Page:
Your gut brain (or “enteric nervous system” if you want to be all sciency about it) is a whole other brain that exists in and around your digestive system, in the walls of your intestines and the surrounding tissues. This “second brain” is incredibly powerful, with 100 times more neurons than your spinal cord. It regulates many functions including immune function, quality of digestion, hormones and mood. In fact, your gut brain is largely responsible for the production of 95% of the serotonin and other “feel good” chemicals in your body.
Maintaining a healthy gut brain is crucial! Here are five things you can do today to take care of it:
- Eat whole foods. The more you can make whole foods a part of your diet, the more you’re giving your gut brain the fuel it needs to function well. By whole foods I mean minimally processed and resemble their original form: vegetables, fruits, meat, fish, nuts, grains, and even some dairy. So, olive oil is closer to a whole food than an oreo, for example. Whole foods contain not only the nutrients that our gut brains need, but also other important chemicals like phytonutrients and anti-inflammatory compounds. In addition, whole foods already contain these nutrients in the amounts and ratios that our bodies need to optimally process them.
- Avoid preservatives and food coloring. This is important for two reasons. The first is that foods with preservatives and/or food coloring are less likely to be whole foods. The second is that preservatives and food coloring are toxic to your gut brain and your microbiome. Think about it – if you’re eating something that contains a preservative that’s supposed to inhibit bacterial growth in your food, wouldn’t it also inhibit bacterial growth in your gut? And we NEED bacteria in our gut! That serotonin I talked about that’s produced in your gut? It’s made by gut microbiome bacteria that’s being directed to do so by your gut brain. Food coloring has been shown to be a neurotoxin in many studies, so it kills the cells of your gut brain.
- Keep your mucosa healthy. A significant portion of your gut brain resides within two layers of your intestines, called a “neural plexus.” These layers go all the way from your esophagus to your large intestine, the entire length of your digestive system. So, it’s important to keep these layers healthy! A good way to do that is to make sure your gut mucosa is vibrant and healthy. The gut mucosa is a layer of mucous (eww, I know!) that coats your intestinal tract and keeps the food from reaching those plexus layers. The good news is that eating mostly whole foods will provide you with what you need for a healthy gut mucosa. But if you want to supplement, some helpful things you can take include: L-Glutamine, zinc carnosine, immunoglobulins, polyphenols, and amino acids including L-proline, L-serine, L-threonine, & L-cysteine. Of course, always check with your doctor before adding any supplements. (Side note: Am I the only one that looks at the word immunoglobulins and reads it as immunogoblins? I always imagine these microscopic goblins running around in my immune system.)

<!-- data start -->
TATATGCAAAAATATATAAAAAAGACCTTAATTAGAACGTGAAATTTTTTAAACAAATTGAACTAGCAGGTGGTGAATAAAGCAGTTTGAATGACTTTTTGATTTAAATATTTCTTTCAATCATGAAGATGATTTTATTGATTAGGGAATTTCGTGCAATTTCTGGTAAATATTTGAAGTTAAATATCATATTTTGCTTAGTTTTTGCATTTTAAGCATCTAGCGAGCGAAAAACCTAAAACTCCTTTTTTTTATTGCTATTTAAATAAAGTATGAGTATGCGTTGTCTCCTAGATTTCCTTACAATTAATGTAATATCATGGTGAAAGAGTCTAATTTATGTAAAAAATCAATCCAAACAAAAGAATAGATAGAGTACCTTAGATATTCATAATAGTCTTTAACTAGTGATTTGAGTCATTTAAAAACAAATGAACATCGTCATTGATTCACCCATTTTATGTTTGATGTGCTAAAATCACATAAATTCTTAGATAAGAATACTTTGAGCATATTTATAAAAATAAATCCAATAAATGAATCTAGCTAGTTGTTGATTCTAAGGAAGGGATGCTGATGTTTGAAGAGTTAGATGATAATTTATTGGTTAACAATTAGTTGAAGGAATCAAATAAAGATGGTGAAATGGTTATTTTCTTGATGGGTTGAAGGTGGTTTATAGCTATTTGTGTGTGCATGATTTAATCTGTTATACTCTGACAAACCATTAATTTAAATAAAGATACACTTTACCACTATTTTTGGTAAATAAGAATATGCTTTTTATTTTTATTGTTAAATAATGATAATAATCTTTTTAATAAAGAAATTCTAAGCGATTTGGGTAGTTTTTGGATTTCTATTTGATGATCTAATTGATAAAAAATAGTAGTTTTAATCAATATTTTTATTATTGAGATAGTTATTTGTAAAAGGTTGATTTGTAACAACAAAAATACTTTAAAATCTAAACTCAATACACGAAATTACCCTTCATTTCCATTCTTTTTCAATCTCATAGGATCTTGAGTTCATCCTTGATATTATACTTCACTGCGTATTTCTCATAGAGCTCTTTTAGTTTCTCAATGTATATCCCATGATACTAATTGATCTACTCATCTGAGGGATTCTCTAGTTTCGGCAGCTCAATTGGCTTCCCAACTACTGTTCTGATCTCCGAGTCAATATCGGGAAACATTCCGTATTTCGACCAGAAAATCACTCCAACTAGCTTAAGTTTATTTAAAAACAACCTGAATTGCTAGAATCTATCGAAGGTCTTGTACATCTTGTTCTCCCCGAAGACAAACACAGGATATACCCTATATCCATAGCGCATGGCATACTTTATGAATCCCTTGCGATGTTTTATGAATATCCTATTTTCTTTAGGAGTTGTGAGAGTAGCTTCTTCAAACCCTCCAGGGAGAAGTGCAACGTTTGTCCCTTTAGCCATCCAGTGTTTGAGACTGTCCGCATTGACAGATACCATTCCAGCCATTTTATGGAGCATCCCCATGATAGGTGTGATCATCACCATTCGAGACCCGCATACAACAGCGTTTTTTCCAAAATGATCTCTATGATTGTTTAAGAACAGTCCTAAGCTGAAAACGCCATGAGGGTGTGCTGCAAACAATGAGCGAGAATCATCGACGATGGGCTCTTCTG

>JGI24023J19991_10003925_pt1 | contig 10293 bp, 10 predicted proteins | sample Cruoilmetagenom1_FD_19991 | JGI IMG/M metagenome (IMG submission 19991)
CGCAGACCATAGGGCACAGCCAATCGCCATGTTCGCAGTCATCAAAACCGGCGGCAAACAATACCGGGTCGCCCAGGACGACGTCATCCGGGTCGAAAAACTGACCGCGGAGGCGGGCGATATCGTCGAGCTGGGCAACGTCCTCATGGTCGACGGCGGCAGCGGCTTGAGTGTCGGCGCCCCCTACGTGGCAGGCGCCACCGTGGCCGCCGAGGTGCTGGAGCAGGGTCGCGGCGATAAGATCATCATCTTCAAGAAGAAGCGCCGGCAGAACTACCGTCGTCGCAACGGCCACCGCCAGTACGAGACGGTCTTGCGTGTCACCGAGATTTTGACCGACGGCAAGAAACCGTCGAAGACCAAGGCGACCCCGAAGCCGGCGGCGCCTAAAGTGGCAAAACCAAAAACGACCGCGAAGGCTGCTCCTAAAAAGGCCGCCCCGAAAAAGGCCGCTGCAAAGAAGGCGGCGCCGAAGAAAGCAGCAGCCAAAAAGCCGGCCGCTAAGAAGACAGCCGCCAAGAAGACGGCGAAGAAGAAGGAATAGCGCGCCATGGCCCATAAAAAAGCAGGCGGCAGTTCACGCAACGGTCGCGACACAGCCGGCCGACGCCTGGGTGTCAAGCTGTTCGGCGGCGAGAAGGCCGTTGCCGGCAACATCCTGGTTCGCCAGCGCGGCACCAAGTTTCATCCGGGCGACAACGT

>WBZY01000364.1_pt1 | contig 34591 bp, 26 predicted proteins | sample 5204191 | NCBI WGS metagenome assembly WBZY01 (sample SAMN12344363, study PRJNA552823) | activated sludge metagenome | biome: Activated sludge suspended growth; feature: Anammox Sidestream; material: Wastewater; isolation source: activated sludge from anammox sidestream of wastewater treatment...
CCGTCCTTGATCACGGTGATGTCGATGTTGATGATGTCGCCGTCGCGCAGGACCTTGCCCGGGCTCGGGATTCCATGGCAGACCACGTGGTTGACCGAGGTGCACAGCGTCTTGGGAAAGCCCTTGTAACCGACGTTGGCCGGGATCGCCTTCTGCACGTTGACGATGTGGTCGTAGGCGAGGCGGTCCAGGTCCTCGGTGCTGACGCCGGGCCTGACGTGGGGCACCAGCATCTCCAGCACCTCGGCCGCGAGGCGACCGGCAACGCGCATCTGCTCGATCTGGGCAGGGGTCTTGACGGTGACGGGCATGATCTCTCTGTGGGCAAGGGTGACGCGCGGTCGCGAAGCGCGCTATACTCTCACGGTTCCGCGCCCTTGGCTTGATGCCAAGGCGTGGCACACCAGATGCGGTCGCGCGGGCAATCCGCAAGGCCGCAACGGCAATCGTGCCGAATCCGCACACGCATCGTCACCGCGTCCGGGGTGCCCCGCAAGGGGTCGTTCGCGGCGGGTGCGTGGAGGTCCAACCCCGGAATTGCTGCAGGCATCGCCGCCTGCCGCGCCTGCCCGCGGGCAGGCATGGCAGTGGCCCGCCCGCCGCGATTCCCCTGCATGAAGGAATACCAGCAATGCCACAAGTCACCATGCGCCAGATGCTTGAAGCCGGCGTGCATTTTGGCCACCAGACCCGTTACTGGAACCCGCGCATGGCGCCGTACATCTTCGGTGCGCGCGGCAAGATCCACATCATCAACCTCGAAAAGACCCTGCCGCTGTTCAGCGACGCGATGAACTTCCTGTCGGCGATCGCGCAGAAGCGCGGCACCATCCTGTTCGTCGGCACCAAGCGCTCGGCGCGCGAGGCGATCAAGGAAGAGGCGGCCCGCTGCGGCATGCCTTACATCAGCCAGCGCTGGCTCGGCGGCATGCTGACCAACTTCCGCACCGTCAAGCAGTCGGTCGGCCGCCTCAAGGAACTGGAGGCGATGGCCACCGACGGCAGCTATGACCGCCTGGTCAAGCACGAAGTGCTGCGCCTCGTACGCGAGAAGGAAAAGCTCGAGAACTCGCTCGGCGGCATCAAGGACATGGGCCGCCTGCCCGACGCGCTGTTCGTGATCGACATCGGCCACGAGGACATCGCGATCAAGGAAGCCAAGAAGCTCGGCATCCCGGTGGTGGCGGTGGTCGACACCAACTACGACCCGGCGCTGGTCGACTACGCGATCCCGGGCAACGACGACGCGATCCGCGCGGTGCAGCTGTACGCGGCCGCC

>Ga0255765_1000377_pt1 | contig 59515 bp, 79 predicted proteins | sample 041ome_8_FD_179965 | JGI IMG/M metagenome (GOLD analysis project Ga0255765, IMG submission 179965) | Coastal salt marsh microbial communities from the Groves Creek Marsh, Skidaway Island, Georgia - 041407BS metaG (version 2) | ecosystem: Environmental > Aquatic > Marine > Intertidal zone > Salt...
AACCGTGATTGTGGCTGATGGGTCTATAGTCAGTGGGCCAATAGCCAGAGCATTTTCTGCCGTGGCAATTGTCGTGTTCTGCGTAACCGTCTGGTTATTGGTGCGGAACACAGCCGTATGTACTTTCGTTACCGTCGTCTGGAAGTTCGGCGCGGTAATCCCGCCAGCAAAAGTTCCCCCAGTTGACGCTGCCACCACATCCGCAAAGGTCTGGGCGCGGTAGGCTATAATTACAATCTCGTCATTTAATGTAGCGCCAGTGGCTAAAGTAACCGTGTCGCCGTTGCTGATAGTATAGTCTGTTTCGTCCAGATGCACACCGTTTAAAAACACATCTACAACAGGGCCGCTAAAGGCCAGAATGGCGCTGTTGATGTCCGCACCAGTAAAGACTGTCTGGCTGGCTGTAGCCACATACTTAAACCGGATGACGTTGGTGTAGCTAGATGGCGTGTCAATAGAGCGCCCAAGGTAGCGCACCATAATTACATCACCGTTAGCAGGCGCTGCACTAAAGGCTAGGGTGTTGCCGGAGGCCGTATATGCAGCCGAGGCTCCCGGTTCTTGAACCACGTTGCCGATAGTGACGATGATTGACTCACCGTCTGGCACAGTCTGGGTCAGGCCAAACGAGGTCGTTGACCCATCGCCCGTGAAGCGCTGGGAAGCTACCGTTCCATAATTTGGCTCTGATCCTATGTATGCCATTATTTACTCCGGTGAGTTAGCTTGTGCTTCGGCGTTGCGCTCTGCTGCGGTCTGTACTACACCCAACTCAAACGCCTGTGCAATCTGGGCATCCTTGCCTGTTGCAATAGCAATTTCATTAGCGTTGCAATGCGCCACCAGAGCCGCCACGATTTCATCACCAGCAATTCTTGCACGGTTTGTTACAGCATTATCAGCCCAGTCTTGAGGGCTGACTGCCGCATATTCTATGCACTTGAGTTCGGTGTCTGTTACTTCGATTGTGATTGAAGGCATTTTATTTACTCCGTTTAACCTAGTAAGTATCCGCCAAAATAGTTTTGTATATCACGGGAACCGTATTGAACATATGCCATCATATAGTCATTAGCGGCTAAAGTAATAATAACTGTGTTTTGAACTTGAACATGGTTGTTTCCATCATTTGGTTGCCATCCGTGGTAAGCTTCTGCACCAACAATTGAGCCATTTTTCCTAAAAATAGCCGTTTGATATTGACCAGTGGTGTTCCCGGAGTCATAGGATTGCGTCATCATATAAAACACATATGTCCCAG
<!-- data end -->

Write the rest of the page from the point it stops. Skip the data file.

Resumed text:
- Promote the serotonin cycle. When we give our brain and nervous system certain input, it actually changes the structure and function of it to create more of that same thing. So, for example, if I live in war zone and am often anxious and afraid, the structure and function of my brain will change over time to one where anxiety and fear are the default state. However, the same is true of happiness as well. If you “feed” your nervous system with things that promote joy, the structure and function of your brain will change to a default state of joy. Since our gut brains produce most of the happy chemicals in our body, it’s important to give it happy chemicals to prime it to make more. So, spend some time doing things that make you happy! That could be dancing to your favorite music, spending time with happy memories or envisioning your dreams coming true in the future, or hanging out with friends doing fun activities. Try to spend at least an hour a day doing things that increase your happy chemicals and over time, you’ll see a change in your baseline emotional state.
- Gut massage. The movement of food and other substances through your gut (called “gut motility”) is an important part of the health of your gut brain, too. Since your gut brain produces neurotransmitters, hormones, immune cells and other substances that are vital to health, it’s important to keep things moving along. Here’s a link to a great handout from the NHS on how to do abdominal self-massage: https://www.wchc.nhs.uk/content/uploads/2019/12/Self-abdominal-massage.pdf
I hope you found this information helpful and as always, if you have any questions or comments, feel free to reach out and I’d be happy to chat more.